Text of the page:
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Deacon-structing The Ascension part 1

Deacon Pedro

Sunday, May 21, 2017

I once heard a talk by singer/songwriter Steve Angrisano that I have actually appropriated 'cause it's so good. In it, he said that we have one destination (Heaven). After that he said that, actually there are two destinations but the second one is not such a great option; we need to stick to 'Plan A'. I use that all the time now. I want people to know that they have to aim for Heaven.
Once, I did that spiel at a High School. Afterwards, the chaplain, who’s a good friend of mine, said to me, “I know why you tell the kids that they have to aim for Heaven, but for some of these kids that’s so far away. These are kids who are dealing with addiction and abuse issues, with gender issues and the breakup of the family. They need to know how to live right here on earth. And I thought, “That’s exactly why I tell them about Heaven.” Heaven is the anchor that helps us navigate through life.
Another Catholic singer/songwriter, Sarah Hart has a great song that says, “Any road will do if you have no destination.” Heaven is our destination. Knowing that helps us pick the right road: We keep our eyes on Heaven and our feet planted right here on earth.

And then I thought that this is, in part what the Ascension story is about.

The Ascension story is found in two of the Gospels: Mark and Luke, and it’s also found in the Book of Acts (also written by Luke). In Luke, all the beautiful resurrection stories happen in one day. Jesus is raised from the dead on Sunday and that same day he appears to the disciples on the way to Emmaus. That evening he appears to the disciples in the upper room and that same night he takes them to Bethany where he ascends to Heaven.
Matthew (which is the Gospel that we read this year) does not have the Ascension story. Instead, he has the Great Commission (Mt 28:16-20) “Go and make disciples of all nations, baptising them in the name of the Father and the Son and the Holy Spirit, teaching them to obey everything I have commanded you and remember that I am with you until the end of the age.” Jesus does not ascend to Heaven but we associate the Great Commission with the Ascension because of what’s in the other Gospels.
In Mark's Gospel, the Ascension story was not even part of the original Gospel. The early manuscripts all end at the beginning of chapter 16 with the women finding the empty tomb. The angel tells them that Jesus is not there and they run away and not say anything to anyone because they were afraid (Mk. 16:1-8). End of story. I guess Mark’s disciples didn’t think that was such a good ending to the Gospel so they added (much later) some of the resurrection stories and the Ascension story.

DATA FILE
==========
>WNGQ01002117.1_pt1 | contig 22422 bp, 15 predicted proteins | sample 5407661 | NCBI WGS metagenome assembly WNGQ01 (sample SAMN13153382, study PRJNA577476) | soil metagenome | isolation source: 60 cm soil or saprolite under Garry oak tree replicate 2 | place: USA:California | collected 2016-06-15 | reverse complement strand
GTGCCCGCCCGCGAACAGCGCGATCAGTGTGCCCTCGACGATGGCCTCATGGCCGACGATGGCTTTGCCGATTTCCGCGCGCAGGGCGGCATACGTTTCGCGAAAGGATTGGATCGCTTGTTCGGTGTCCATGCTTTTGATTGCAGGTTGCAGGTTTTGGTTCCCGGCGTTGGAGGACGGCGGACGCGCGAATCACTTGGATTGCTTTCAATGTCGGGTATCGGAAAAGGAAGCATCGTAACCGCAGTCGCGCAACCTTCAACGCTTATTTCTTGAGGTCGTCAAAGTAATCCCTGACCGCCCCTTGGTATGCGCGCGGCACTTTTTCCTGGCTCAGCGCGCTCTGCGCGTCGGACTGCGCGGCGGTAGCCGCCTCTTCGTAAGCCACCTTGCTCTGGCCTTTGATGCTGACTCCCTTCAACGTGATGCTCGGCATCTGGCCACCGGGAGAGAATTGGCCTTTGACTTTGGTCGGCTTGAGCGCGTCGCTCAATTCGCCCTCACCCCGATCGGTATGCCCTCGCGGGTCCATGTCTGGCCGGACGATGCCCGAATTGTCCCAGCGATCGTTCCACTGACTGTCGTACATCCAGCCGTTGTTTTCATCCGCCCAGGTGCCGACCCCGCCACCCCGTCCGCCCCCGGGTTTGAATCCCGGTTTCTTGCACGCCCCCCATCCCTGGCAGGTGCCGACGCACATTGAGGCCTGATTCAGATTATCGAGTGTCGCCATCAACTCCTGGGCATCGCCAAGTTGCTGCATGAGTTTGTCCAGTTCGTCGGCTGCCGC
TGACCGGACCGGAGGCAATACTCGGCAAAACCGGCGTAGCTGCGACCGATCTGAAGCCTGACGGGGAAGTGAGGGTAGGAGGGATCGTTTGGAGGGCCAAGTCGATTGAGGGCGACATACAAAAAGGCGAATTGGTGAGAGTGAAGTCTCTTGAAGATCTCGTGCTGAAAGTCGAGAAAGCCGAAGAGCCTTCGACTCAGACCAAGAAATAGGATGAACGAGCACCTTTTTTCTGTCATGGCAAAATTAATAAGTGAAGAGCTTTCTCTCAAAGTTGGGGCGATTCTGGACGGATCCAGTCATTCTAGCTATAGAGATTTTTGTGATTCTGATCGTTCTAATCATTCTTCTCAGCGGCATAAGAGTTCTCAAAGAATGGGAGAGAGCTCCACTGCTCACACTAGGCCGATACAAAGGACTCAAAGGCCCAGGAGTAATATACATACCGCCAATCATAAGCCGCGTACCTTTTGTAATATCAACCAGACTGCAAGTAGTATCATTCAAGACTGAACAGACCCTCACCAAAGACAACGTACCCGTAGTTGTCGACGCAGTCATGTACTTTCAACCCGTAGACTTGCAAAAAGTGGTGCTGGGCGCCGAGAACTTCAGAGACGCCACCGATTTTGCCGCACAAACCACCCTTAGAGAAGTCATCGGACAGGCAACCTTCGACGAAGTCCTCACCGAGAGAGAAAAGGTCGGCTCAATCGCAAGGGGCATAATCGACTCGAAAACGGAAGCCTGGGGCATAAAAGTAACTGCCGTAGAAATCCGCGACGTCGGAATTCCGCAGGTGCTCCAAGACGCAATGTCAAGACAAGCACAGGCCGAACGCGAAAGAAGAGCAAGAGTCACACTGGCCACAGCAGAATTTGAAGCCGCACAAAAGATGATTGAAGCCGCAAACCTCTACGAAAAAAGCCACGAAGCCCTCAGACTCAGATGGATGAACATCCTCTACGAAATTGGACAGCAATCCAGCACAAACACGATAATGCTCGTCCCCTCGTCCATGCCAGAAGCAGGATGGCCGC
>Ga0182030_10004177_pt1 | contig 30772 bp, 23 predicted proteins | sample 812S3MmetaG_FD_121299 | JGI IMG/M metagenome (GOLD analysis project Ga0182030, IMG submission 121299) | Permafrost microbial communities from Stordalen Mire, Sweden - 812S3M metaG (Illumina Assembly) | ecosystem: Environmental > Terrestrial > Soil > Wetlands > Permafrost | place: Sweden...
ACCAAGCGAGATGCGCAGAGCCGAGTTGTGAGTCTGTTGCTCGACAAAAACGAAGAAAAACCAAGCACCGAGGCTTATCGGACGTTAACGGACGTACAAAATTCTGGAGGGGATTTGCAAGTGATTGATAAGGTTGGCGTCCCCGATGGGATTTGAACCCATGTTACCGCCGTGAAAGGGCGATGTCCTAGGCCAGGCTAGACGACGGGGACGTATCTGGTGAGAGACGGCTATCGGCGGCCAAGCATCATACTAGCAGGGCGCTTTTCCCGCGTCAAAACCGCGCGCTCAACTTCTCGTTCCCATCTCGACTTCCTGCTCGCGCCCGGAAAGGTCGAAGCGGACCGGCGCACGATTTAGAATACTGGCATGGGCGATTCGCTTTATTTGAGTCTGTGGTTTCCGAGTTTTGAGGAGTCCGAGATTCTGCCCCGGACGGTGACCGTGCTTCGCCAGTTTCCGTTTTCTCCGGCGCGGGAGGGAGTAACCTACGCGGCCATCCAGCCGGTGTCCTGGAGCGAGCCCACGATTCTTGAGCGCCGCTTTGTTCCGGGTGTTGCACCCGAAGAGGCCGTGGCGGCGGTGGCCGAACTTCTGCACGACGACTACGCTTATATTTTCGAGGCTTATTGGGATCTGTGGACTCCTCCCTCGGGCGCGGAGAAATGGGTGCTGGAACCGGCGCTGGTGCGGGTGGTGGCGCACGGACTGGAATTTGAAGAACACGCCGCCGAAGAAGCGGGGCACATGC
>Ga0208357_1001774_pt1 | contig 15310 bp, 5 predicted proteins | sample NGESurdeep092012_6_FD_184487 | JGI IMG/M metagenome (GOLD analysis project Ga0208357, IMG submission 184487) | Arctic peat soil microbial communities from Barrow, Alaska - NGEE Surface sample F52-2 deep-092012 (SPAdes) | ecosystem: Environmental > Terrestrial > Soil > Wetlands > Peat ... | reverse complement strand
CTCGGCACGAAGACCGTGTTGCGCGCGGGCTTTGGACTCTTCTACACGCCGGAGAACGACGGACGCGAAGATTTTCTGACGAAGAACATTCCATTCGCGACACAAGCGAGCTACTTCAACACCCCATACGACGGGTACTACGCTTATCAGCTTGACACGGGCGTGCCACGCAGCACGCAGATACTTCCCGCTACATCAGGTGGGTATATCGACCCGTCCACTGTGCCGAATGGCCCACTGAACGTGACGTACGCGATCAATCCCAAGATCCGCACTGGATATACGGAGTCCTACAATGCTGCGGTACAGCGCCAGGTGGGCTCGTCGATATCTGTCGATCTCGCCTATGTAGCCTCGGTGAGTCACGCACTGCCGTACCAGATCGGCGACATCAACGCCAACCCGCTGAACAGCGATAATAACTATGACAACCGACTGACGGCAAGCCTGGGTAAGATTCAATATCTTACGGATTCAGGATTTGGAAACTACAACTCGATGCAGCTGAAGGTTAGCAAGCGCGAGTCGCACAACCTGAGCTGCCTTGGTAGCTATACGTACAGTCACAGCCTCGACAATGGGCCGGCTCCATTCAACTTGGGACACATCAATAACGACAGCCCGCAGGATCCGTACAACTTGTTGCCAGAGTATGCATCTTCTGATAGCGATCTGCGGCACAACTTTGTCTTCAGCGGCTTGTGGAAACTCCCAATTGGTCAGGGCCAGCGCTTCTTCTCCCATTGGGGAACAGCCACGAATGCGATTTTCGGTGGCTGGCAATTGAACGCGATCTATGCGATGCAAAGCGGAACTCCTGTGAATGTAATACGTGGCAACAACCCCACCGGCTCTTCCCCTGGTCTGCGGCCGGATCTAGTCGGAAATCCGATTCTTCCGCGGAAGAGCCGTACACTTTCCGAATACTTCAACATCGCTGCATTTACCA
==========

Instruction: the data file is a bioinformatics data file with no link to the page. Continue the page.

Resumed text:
But the Ascension narrative according to the Gospel of Mark is a bit weird. There's all that stuff about picking up serpents and drinking deadly things (Mark 16:18). We should not try this at home. There are churches in the United States where they practice snake handling. Many people have died because they’ve been bitten by these snakes. So don’t try that at home, ‘cause that’s not the point.

The point is that we will have power when the Holy Spirit comes.

It’s just that we don’t believe it. But if you’ve been baptised; in fact, if you’ve received any Sacrament; if you’ve ever received Communion, you’ve received the Holy Spirit. The Holy Spirit is received with every Sacrament, especially the Eucharist and it’s also received every time you ask for the Spirit. So most of us have the Holy Spirit. We just don’t believe we have the power. That’s the power that St. Paul speaks about in the second reading for the Feast of the Ascension (Eph 1:17-23).
The Feast of the Ascension is celebrated in the United States on Thursday (Ascension Thursday, because it's 40 days after the Resurrection, but in Canada, the Solemnity is moved to Sunday.
Come back next Sunday to find out what else happens with the Ascension.
The Ascension by John Singleton Copley (American, 1738–1815). Museum of Fine Arts Boston. Bequest of Susan Greene Dexter in memory of Charles and Martha Babcock Amory.

pedro Every week, Deacon Pedro takes a particular topic apart, not so much to explore or explain the subject to its fullness, but rather to provide insights that will deepen our understanding of the subject. And don’t worry, at the end of the day he always puts the pieces back together. There are no limits to deaconstructing: Write to him and ask any questions about the faith or Church teaching: [email protected].

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